"The only real stumbling block is the fear of failure. In cooking, you have got to have a what-the-hell attitude." ~ Julia Child

How to paint a PB&J

by Julie Tilsner on August 26, 2008

in Food News

The Internets have been good to me; opening hidden doors and pushing me through. I stumbled upon artist Duane Keiser’s work perusing Boing-Boing, where I go when I want to waste time. I was rewarded with hours of further procrastination spent enjoying his gorgeous small paintings.

So when I saw the above clip, I realized a marvelous synergy here. Consider the humble peanut butter and jelly sandwich. How dare I take up space on a food blog writing about that most basic of kiddie food?

Well, like the above clip, a good PB&J arises out of nothingness. Nothing to make. No better ideas. No more pasta. No time for anything else before the blood-sugar level of your progeny hits bottom and the screaming starts.

Nothing but two pieces of bread, a swipe of peanut butter and the very last blurp of jelly or jam between them. Nothing but comfort and familiarity to save the day. Nothing simpler to nourish the nits. Nothing like a quick PB&J for yourself as well, because as long as you’re making them, one will pull you through ’til dinner, and didn’t your mom make them for you when you were a kid? Of course she did. Nothing but memories.

Everybody has a different version they prefer. Certain brands of peanut butter, favored jellies. Some people like honey instead of jam. Lots of people still insist on somebody cutting the crusts off their PB&Js. There’s nothing to a PB&J, but we want them like we remember them. Like the ones Mom made us. And so, like the above painting so deliciously illustrates, turns out there’s a lot of something to be coaxed out of nothingness.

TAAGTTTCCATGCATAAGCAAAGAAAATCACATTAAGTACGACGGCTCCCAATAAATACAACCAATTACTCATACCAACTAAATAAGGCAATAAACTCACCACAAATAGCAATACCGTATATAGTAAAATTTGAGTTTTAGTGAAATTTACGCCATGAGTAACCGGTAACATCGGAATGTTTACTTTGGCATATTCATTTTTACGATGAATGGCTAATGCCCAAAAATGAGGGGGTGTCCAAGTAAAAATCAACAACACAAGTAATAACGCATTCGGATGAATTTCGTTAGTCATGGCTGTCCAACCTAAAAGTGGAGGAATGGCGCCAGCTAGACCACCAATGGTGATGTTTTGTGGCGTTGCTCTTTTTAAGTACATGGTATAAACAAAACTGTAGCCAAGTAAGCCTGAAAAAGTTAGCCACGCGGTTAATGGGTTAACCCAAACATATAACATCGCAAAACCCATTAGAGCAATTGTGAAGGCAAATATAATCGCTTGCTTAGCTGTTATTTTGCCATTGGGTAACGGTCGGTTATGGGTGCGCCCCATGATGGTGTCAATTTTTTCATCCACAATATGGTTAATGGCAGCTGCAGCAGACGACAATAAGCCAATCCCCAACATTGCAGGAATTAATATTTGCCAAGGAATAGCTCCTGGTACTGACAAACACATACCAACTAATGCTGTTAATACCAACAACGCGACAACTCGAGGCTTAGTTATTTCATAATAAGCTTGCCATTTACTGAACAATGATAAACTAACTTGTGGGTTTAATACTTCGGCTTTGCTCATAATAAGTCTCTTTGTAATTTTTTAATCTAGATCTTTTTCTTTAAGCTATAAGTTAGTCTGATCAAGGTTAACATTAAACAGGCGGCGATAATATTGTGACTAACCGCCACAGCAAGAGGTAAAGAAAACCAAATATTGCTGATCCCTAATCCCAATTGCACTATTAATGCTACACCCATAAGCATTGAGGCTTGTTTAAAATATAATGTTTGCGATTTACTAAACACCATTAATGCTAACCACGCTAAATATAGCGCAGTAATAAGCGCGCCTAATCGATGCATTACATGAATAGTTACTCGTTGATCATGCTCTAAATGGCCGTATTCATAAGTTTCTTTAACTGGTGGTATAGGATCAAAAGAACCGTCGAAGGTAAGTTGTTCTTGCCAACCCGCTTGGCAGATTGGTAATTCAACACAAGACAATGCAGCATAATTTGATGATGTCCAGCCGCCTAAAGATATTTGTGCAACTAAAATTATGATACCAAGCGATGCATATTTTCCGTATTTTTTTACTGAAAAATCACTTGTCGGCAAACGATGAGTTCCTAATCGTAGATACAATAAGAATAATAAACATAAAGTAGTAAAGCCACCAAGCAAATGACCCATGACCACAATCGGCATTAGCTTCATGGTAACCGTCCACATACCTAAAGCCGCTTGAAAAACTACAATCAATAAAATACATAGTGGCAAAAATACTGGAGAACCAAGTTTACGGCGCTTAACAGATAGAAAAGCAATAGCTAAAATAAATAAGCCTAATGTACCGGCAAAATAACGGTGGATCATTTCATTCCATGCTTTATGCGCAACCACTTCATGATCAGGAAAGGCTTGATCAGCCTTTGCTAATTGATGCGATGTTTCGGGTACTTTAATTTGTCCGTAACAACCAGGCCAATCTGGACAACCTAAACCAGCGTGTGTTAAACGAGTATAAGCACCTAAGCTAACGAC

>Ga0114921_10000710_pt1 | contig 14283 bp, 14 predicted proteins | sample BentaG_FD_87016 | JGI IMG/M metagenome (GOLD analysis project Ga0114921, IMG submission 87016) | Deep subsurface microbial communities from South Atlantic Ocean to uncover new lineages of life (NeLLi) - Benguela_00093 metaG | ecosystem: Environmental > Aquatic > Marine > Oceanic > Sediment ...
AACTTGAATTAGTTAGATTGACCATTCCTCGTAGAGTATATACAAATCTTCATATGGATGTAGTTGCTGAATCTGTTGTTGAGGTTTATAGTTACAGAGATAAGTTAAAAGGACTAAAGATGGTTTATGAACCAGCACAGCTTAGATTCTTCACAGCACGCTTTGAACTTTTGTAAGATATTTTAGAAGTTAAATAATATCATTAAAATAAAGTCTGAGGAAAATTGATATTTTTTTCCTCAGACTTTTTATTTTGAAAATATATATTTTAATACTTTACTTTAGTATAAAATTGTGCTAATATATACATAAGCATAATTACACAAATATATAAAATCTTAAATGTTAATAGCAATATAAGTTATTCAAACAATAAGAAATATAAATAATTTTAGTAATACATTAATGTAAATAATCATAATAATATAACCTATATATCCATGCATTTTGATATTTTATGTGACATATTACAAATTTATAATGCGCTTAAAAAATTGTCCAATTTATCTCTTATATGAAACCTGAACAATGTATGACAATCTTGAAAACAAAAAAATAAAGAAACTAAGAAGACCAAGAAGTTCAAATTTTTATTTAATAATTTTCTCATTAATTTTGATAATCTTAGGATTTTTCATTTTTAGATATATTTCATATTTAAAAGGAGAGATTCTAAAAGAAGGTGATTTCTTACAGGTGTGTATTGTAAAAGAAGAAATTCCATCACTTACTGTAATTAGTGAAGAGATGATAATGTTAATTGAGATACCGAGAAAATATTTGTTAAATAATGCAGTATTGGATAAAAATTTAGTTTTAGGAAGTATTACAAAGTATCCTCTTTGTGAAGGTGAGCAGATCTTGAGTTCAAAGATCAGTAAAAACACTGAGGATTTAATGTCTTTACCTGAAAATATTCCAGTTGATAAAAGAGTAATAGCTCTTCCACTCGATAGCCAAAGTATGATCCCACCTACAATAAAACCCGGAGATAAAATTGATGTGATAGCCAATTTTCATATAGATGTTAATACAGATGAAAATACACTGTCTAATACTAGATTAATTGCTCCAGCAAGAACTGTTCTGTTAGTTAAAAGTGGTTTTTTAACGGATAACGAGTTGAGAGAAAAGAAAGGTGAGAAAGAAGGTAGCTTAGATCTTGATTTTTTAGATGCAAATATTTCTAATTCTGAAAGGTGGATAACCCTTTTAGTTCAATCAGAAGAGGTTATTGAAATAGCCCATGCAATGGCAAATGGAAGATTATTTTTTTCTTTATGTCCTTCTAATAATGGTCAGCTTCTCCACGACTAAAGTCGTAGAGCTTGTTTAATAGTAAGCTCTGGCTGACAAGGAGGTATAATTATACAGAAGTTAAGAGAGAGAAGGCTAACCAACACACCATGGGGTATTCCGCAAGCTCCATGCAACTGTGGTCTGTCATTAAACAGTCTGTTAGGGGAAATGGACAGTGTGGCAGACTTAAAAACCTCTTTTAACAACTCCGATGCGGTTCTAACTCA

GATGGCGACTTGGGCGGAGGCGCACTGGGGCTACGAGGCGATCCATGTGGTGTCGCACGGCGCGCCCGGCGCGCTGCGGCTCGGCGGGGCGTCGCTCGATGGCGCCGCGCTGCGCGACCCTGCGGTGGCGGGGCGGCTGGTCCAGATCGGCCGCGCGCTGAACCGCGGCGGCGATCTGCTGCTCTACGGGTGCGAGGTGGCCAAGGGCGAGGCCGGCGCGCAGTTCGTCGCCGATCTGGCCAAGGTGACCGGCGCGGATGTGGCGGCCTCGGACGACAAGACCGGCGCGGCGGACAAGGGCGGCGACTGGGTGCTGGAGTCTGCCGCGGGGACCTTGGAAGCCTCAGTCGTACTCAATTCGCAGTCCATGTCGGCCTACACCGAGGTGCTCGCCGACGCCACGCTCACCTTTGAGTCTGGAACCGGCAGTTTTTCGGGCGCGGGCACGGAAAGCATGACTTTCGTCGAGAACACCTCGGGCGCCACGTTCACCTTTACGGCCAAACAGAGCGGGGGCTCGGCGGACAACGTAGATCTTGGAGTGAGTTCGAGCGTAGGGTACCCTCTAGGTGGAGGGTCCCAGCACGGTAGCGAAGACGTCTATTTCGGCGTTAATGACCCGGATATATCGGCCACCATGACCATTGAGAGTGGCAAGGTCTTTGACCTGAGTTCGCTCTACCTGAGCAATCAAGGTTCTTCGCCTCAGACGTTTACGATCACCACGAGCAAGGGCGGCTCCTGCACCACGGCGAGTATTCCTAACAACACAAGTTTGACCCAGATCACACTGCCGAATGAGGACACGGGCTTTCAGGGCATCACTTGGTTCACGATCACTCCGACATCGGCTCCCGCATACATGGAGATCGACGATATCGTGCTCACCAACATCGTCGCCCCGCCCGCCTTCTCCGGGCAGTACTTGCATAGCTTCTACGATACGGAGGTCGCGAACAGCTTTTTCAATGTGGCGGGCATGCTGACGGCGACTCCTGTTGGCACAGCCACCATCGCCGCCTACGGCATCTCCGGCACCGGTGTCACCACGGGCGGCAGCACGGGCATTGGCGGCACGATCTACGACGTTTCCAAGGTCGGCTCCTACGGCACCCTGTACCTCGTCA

Tell me a favorite PB&J memory of your own.

{ 4 comments… read them below or add one }

elfini (Dawn) August 26, 2008 at 10:09 am

That’s not how my mommy painted a pb&j.


Duane August 27, 2008 at 10:14 pm

As kids, my siblings and I demanded perfection in the manufacture of our PBJs. Mom had very little room for mistakes. If she used too much jelly, or, God forbid, used chunky peanut butter instead of creamy, or wheat bread instead of wonder bread, there was a riot in the kitchen before school– I mean, it was mass hysteria.
I really don’t know why she didn’t just kill us.


Kim August 27, 2008 at 8:01 pm

My son usually insists on triangles; it’s easier to eat around the crusts that way, but the crusts are still there if he’s really hungry.
His grandpa buys huge tubs of super-crunchy for the two of them.


julieR September 3, 2008 at 2:23 am

I ate peanut butter, butter, and honey sandwiches EVERY SINGLE SCHOOL DAY until the middle of 3rd grade when I suddenly reflected on this fact and decided, maybe, I would like to try something different….I still remember the honey squishing through the holes in the bread and crystallising on the outside of the bread…yummy


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